would like to highlight International Stem Cell Corporation
), researching the therapeutic applications of human parthenogenetic stem cells (hpSCs) and the development and commercialization of cell-based research and cosmetic products. ISCO's core technology, parthenogenesis, results in the creation of pluripotent human stem cells from unfertilized oocytes (eggs). The company is focused on using these stem cells to treat diseases of the eye, the nervous system, and the liver, where cell therapy has been proven clinically yet is limited by the availability of safe immune-matched human cells or tissue.
In the company’s news:
The entry on International Stem Cell Corporation in the SAGE Encyclopedia tells a bit of the company’s story. At first, the researchers at ISCO were working on finding a stem cell treatment for diabetes, but ‘in the process (they) discovered parthenogenetic stem cells.’ ‘Today, ISCO is focused on using human parthenogenetic stem cells (hpSCs) to develop clinical applications to treat diseases of the liver, nervous system and eye.’ ISCO’s hpSCs are similar to human embryonic stem cells (hESCs) in that they have the potential to be differentiated into many different cells in the human body. The derivation of hpSCs does not, however, require the use of fertilized eggs or the destruction of viable human embryos and so avoids many of the controversies and ethical quandaries surrounding stem cell research. HpSCs also offer the potential for the creation of immune-matched cells and tissues that are less likely to be rejected following transplantation. Scientists at ISCO have been able to create the first parthenogenetic homozygous stem cell line that can be a source of therapeutic cells with minimal immune rejection after transplantation.
It may appear as a sign of weakness that ISCO started out looking for a diabetes treatment but is now focusing on Parkinson’s disease and other areas, but that is actually a sign of strength because it signals the company is driven by a management team that is versatile and adaptive. An insightful article in Bioentrepreneur with the eye-catching title ‘Six secrets to success — how to build a sustainable biotech business’ (http://dtn.fm/TuX3j) talks, first, about the importance of ‘having a strong, experienced and stable management team’ and ‘investing in the people at the top rather than the assets, technology or product.’ Its second takeaway is adaptability. ‘One of the main reasons biotech companies fail is because they believe they have the best potential drug and that the world will adapt to accommodate their business… (but) very few companies got their drug right the first time… the majority of the world’s top biotech companies are very different today compared with their formative years.’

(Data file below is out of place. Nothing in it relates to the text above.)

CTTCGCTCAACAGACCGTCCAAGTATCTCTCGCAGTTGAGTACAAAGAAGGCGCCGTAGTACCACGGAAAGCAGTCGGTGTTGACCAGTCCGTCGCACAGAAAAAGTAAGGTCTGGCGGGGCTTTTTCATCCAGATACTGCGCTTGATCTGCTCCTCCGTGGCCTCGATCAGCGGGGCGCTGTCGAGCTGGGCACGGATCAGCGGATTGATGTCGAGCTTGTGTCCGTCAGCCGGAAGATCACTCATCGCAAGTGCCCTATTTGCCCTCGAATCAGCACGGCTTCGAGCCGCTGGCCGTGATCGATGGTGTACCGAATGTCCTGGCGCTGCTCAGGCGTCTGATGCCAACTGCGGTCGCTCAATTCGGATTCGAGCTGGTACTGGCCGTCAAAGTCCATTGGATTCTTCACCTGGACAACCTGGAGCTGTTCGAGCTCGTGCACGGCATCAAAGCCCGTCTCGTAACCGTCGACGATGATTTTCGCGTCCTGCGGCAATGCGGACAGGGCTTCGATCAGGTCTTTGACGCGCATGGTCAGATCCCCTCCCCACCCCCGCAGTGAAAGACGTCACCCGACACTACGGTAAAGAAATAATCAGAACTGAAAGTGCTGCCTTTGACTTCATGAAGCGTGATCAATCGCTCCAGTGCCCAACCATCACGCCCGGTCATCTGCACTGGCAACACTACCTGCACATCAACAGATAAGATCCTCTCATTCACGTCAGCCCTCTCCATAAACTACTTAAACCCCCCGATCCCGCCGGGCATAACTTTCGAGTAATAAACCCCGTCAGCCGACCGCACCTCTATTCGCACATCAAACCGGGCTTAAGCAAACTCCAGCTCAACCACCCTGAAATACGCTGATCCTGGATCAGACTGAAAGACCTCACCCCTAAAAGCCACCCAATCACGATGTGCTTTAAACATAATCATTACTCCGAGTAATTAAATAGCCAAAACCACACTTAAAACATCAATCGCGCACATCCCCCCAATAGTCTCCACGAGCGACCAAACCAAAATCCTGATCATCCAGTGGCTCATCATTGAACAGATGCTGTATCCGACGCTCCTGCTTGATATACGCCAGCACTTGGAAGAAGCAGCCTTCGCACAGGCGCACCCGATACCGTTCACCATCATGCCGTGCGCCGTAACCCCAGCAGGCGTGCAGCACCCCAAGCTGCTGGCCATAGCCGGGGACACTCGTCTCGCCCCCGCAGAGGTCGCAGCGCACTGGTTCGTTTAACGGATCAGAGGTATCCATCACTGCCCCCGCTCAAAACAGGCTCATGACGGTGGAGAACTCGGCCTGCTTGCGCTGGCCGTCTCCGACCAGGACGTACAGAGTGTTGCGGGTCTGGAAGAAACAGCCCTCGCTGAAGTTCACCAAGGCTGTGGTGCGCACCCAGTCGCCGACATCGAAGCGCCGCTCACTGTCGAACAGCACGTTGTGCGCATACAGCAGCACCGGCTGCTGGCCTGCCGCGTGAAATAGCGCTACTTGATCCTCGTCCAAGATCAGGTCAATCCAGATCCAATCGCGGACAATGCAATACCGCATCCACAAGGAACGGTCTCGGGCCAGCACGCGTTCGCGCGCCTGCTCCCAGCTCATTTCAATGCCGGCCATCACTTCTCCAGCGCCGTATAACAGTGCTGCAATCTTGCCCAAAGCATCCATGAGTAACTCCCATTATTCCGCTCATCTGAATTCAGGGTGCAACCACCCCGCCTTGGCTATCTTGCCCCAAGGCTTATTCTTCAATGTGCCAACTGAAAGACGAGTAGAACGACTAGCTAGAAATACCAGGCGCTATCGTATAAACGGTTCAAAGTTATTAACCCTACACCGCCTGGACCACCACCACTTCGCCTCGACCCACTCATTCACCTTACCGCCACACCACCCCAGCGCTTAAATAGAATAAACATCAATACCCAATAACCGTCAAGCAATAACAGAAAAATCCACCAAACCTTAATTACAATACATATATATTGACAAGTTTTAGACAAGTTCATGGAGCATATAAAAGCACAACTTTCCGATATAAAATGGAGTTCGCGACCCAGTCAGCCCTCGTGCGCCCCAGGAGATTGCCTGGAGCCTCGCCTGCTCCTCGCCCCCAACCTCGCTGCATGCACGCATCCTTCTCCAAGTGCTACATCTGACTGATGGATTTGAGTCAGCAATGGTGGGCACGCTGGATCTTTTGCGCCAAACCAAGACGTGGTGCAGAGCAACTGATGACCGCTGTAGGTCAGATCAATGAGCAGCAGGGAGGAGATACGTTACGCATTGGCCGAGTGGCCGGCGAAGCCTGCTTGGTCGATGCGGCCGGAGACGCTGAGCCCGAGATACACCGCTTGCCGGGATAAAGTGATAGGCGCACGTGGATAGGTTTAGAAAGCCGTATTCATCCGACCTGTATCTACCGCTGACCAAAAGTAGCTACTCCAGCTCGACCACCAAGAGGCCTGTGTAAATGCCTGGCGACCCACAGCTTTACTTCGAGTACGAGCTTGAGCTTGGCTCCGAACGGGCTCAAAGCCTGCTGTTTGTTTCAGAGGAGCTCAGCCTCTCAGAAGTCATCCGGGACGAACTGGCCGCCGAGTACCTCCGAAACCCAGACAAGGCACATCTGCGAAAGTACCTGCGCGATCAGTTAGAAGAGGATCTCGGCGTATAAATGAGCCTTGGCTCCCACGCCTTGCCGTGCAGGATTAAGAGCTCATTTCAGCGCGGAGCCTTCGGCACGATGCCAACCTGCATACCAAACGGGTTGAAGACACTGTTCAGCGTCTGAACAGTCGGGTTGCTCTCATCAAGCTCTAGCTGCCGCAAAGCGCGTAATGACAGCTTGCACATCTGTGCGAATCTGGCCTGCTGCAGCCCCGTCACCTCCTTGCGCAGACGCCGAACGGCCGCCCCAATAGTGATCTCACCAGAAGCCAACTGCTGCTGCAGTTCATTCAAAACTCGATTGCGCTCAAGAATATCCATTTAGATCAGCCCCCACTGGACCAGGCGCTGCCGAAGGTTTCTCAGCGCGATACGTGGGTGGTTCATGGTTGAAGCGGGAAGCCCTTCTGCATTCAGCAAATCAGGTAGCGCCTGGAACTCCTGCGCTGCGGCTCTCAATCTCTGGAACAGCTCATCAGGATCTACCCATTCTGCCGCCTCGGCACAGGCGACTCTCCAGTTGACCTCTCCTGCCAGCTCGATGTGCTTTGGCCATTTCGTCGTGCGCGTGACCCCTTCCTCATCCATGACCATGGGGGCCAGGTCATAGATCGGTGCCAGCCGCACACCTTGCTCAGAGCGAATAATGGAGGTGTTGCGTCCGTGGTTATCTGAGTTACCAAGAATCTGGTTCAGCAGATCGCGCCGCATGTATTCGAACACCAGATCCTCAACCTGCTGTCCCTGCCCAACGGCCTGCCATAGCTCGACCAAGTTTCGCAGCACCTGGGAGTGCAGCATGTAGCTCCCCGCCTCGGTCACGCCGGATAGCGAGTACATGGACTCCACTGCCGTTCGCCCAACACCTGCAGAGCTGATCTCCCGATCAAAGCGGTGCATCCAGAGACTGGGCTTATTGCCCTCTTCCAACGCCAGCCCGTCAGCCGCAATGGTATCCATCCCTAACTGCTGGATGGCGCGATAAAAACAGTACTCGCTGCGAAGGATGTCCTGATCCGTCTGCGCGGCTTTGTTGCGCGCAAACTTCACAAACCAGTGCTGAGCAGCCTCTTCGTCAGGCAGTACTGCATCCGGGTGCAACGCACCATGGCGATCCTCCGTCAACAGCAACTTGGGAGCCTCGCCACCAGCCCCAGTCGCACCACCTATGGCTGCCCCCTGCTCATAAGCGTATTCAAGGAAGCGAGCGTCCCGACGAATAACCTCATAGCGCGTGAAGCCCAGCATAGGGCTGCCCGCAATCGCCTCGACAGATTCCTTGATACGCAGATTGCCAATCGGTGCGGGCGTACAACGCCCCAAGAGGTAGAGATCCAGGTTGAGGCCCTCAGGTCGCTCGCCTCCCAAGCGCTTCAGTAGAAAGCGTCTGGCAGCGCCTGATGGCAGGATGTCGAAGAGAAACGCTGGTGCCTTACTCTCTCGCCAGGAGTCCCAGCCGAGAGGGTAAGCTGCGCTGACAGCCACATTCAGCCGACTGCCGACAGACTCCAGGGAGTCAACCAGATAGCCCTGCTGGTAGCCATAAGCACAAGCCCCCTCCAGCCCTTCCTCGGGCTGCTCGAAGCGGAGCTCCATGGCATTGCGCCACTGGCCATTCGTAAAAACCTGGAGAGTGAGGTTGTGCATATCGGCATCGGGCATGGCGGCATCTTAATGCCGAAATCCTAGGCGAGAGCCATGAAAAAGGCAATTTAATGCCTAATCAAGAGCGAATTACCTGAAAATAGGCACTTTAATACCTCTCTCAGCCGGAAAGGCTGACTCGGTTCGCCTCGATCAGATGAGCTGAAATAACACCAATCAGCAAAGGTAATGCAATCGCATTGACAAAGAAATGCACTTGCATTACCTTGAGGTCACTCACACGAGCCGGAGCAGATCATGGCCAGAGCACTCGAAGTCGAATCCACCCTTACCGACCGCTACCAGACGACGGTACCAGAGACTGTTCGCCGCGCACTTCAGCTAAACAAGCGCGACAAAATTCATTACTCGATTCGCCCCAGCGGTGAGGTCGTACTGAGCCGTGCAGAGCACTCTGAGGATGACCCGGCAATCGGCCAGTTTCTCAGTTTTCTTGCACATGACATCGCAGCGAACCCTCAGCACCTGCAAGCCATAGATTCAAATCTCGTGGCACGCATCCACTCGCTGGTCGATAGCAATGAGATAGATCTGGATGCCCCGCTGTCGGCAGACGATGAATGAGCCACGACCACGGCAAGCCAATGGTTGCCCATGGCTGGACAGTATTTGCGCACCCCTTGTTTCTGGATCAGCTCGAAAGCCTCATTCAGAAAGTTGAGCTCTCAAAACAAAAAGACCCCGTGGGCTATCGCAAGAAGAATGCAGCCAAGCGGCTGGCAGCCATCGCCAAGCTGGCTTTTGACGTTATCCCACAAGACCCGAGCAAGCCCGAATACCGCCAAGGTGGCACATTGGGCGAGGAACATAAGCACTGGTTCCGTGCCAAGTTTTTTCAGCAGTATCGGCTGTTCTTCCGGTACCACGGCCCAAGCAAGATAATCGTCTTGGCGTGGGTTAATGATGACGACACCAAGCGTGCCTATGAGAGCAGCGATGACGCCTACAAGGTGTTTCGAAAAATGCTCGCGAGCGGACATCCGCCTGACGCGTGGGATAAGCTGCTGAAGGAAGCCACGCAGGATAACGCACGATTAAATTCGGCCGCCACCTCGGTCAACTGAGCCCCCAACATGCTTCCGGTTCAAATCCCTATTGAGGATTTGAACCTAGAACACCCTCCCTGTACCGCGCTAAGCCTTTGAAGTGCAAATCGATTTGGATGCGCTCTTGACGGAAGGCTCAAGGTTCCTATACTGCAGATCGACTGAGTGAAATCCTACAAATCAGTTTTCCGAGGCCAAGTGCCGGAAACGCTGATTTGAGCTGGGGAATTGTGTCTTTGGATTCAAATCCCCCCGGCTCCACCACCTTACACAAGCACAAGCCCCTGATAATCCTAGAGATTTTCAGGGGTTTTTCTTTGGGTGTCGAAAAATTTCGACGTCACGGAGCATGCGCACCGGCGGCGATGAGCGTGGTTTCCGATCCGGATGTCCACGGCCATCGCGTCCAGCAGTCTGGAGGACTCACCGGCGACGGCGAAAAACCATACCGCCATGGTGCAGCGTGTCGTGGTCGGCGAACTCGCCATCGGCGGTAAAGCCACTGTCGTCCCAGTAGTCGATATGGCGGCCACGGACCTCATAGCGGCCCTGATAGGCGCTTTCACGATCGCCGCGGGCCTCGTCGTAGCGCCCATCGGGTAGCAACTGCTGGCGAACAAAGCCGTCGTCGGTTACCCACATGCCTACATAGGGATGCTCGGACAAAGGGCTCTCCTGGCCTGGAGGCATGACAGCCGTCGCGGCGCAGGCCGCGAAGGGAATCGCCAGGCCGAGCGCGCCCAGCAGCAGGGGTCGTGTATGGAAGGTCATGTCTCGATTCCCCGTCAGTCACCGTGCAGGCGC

International Stem Cell Corporation is certainly adaptive and strong on the first factor as well. Its entry in the SAGE Encyclopedia makes mention of its CEO, Andrey Semechkin, PhD, and his son, Russell Kern, PhD. Dr. Andrey Semechkin is a member of the Russian Academy of Sciences and has been deputy director of the Institute of System Analysis since 2004. Professor Semechkin was awarded a Russian Government Award in Science and Technology in 2006. He is the author of several scientific papers. In 2012, for example, ‘Derivation of high-purity definitive endoderm from human parthenogenetic stem cells using an in vitro analog of the primitive streak’ (http://dtn.fm/lqr3J) was published, which discussed the potential of hpSCs as sources for cell-based therapies and their advantage over hESCs on histocompatibilty issues. Semechkin has over 20 years’ experience creating and managing businesses across different industries and scientific sectors.
Mahnaz Ebrahimi is the chief financial officer at ISCO. She has over 25 years’ experience in executive and senior level positions in financial management, accounting and SEC reporting matters, and has worked with numerous publicly traded and privately held biotechnology, life science, and technology companies. Prior to joining ISCO, she served as a consultant to the company as well as to Flux Power Holdings, Polaris Pharmaceutical, and Ocera Therapeutics. From October 2010 to July 2012, Ebrahimi served as director, financial planning and analysis and treasury at eBioscience, where she was instrumental in the successful merger with Affymatrix in June 2012.
Russell Kern, PhD is the executive vice president and chief scientific officer at ISCO. Dr. Kern was trained in medical genetics, stem cell biology and international business administration, and holds an M.S. degree from the Faculty of Fundamental Medicine of Moscow State University. He earned his PhD in Physiology from Anokhin Research Institute of Normal Physiology, Russian Academy of Medical Sciences. Kern is a well-known speaker on stem cell biology, including the use of stem cells for neurology and skin regeneration. He has publications in the field of clinical and molecular biology, and is the author of various patent applications.
Sofya Bakalova, J.D., is vice president, legal affairs & operations at ISCO. Bakalova received her law degree from the University of Miami’s School of Law and has experience in various aspects of corporate and biotechnology law, regulatory affairs, project management, and business operations. After joining ISCO in March 2011, she has held a variety of business and legal roles, including in-house counsel, advisor to the CEO, and vice chairman of the board of directors for Lifeline Skin Care. Bakalova holds a bachelor’s degree in economics from San Francisco State University and has worked in the banking and finance industries prior to beginning her legal career.
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